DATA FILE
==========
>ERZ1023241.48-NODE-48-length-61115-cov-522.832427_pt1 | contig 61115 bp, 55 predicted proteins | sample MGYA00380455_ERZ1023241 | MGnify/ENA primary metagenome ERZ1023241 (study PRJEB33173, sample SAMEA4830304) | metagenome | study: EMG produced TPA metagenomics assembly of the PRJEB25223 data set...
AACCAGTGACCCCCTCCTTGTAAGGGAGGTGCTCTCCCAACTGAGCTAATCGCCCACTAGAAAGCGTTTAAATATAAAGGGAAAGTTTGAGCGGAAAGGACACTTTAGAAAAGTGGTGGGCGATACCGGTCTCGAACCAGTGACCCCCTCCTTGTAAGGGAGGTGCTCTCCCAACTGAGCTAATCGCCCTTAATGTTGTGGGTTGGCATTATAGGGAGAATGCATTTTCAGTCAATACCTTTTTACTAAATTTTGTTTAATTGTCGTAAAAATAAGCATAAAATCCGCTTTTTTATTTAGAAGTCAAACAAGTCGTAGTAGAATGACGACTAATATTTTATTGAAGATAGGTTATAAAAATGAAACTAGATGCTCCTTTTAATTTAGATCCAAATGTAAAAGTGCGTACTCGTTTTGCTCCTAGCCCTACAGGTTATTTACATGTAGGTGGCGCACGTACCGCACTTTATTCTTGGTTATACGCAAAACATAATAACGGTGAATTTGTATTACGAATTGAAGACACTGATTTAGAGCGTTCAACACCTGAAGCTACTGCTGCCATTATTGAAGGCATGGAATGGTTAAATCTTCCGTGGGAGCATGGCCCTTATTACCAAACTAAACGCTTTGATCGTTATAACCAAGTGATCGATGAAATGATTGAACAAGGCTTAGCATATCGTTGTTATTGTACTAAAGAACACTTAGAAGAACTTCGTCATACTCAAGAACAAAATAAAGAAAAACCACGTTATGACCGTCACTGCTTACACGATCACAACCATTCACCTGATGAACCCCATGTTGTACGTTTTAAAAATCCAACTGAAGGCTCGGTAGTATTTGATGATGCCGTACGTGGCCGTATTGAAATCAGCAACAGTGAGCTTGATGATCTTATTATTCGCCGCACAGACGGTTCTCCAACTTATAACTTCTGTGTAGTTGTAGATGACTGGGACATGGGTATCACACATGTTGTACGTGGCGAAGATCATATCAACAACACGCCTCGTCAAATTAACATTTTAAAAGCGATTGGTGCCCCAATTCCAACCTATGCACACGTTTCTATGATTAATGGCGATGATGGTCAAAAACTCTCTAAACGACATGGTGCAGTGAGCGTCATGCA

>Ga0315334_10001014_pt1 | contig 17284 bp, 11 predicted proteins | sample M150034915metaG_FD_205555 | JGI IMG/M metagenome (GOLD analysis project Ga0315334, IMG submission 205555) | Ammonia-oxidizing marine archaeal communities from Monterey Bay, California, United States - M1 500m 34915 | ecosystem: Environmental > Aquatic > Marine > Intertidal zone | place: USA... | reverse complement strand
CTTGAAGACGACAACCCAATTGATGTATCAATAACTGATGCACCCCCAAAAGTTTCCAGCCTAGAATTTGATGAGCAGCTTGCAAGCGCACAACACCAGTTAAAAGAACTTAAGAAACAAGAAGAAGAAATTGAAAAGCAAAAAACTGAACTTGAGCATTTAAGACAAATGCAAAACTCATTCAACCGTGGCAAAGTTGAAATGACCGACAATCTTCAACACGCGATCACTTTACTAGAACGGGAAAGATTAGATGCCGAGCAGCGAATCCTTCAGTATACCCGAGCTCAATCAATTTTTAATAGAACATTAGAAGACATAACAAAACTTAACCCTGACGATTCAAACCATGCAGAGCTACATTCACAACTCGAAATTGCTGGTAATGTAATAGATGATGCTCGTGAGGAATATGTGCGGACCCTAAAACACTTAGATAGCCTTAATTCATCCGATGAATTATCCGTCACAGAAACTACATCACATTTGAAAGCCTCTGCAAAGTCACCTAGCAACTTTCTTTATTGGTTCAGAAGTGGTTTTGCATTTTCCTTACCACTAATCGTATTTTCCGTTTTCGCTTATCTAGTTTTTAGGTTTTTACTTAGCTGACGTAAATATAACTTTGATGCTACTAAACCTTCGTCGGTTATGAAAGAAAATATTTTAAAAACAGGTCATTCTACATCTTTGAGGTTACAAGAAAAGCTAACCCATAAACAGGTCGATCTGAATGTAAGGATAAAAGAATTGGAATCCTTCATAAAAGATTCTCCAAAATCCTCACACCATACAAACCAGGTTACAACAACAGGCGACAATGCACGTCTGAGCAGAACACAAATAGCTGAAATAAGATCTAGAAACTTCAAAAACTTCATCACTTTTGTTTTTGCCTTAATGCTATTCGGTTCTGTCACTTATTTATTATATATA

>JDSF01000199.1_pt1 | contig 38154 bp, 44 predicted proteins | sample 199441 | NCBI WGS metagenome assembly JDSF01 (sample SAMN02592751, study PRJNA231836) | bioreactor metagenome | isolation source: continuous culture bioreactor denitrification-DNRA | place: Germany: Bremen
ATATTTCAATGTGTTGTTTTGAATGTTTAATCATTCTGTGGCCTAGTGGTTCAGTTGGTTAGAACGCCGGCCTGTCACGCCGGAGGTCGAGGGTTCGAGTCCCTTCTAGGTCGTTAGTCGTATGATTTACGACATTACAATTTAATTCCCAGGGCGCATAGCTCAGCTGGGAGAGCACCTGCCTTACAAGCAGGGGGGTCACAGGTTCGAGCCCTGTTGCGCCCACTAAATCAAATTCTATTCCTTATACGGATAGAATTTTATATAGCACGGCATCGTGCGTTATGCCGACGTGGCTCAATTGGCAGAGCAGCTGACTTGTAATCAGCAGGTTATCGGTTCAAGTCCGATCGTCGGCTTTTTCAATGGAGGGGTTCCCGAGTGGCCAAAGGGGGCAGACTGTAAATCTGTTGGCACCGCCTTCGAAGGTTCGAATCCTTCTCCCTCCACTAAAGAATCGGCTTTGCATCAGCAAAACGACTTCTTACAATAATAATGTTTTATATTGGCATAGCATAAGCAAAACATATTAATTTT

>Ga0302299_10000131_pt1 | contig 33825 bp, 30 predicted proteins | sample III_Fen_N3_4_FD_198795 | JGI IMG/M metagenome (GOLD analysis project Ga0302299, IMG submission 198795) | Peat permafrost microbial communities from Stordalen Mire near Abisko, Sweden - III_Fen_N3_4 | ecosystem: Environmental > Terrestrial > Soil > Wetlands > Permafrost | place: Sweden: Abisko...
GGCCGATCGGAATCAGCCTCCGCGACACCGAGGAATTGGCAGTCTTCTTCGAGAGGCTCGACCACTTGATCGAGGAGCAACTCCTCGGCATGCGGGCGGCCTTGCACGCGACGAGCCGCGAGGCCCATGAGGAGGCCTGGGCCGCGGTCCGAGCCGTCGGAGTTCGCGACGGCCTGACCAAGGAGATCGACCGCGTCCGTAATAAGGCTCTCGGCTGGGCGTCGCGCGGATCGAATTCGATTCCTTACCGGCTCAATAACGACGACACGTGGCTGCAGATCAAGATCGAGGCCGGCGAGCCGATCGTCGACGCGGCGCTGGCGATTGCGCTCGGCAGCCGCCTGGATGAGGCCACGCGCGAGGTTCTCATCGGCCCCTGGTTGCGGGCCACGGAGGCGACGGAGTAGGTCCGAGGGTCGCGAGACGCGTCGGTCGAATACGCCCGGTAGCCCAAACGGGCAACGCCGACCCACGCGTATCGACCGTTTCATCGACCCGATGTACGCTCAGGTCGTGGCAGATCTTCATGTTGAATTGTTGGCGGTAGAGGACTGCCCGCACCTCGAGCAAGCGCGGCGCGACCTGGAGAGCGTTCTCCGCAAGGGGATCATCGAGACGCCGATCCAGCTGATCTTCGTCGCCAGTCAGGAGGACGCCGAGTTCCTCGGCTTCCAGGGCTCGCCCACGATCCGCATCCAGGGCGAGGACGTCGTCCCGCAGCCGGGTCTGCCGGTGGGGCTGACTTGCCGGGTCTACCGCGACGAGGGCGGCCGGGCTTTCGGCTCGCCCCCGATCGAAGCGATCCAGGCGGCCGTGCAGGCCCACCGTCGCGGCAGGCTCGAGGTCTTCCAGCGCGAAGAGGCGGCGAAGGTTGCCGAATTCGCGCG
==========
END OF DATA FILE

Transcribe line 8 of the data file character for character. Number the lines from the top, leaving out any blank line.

GGCCGATCGGAATCAGCCTCCGCGACACCGAGGAATTGGCAGTCTTCTTCGAGAGGCTCGACCACTTGATCGAGGAGCAACTCCTCGGCATGCGGGCGGCCTTGCACGCGACGAGCCGCGAGGCCCATGAGGAGGCCTGGGCCGCGGTCCGAGCCGTCGGAGTTCGCGACGGCCTGACCAAGGAGATCGACCGCGTCCGTAATAAGGCTCTCGGCTGGGCGTCGCGCGGATCGAATTCGATTCCTTACCGGCTCAATAACGACGACACGTGGCTGCAGATCAAGATCGAGGCCGGCGAGCCGATCGTCGACGCGGCGCTGGCGATTGCGCTCGGCAGCCGCCTGGATGAGGCCACGCGCGAGGTTCTCATCGGCCCCTGGTTGCGGGCCACGGAGGCGACGGAGTAGGTCCGAGGGTCGCGAGACGCGTCGGTCGAATACGCCCGGTAGCCCAAACGGGCAACGCCGACCCACGCGTATCGACCGTTTCATCGACCCGATGTACGCTCAGGTCGTGGCAGATCTTCATGTTGAATTGTTGGCGGTAGAGGACTGCCCGCACCTCGAGCAAGCGCGGCGCGACCTGGAGAGCGTTCTCCGCAAGGGGATCATCGAGACGCCGATCCAGCTGATCTTCGTCGCCAGTCAGGAGGACGCCGAGTTCCTCGGCTTCCAGGGCTCGCCCACGATCCGCATCCAGGGCGAGGACGTCGTCCCGCAGCCGGGTCTGCCGGTGGGGCTGACTTGCCGGGTCTACCGCGACGAGGGCGGCCGGGCTTTCGGCTCGCCCCCGATCGAAGCGATCCAGGCGGCCGTGCAGGCCCACCGTCGCGGCAGGCTCGAGGTCTTCCAGCGCGAAGAGGCGGCGAAGGTTGCCGAATTCGCGCG